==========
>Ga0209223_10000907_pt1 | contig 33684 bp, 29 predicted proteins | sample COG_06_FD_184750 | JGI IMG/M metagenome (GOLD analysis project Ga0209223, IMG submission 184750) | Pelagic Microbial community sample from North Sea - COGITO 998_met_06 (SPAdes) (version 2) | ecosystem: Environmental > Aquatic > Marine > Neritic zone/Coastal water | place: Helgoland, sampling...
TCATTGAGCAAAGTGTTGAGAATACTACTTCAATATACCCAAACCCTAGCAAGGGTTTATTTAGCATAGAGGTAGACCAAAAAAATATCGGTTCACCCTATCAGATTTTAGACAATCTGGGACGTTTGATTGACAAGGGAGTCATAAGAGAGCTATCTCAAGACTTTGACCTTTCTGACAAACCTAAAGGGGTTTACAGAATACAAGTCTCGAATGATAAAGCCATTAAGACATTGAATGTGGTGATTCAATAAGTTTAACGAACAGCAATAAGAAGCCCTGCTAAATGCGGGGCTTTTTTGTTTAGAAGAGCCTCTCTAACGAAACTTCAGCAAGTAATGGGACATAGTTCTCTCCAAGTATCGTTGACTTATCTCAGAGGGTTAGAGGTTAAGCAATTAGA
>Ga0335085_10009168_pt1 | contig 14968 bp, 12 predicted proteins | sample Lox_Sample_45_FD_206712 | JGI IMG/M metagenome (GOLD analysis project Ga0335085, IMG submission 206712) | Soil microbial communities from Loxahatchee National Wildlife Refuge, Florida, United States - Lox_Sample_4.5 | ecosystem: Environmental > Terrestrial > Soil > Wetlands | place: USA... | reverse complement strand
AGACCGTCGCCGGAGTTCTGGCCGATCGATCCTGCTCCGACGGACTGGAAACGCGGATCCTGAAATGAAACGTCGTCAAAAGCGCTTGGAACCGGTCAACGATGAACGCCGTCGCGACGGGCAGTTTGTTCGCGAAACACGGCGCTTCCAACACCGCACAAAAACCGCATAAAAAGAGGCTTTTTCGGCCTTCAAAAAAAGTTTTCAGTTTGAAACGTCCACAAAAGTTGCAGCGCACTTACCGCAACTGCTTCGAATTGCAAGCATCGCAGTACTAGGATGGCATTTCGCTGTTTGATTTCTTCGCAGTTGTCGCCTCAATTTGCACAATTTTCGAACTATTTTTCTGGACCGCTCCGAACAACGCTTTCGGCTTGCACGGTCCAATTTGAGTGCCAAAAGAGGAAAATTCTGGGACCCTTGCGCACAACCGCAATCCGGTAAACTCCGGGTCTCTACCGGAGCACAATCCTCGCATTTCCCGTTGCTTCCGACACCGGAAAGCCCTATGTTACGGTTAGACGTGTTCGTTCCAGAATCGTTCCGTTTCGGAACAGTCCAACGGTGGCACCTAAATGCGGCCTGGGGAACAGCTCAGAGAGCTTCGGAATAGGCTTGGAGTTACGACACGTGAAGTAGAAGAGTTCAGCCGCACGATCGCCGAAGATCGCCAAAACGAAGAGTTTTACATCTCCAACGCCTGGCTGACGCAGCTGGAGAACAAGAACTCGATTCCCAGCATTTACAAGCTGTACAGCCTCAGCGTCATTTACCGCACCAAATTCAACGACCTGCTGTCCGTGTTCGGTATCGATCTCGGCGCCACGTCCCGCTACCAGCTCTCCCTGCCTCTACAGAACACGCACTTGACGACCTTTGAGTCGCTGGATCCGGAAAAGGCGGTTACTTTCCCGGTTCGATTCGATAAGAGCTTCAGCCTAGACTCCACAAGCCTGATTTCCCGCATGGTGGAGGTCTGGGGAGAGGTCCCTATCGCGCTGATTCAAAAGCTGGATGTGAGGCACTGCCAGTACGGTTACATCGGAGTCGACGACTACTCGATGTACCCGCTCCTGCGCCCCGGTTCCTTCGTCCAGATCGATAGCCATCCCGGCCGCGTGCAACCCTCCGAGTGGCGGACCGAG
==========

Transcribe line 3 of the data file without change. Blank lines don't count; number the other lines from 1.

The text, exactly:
>Ga0335085_10009168_pt1 | contig 14968 bp, 12 predicted proteins | sample Lox_Sample_45_FD_206712 | JGI IMG/M metagenome (GOLD analysis project Ga0335085, IMG submission 206712) | Soil microbial communities from Loxahatchee National Wildlife Refuge, Florida, United States - Lox_Sample_4.5 | ecosystem: Environmental > Terrestrial > Soil > Wetlands | place: USA... | reverse complement strand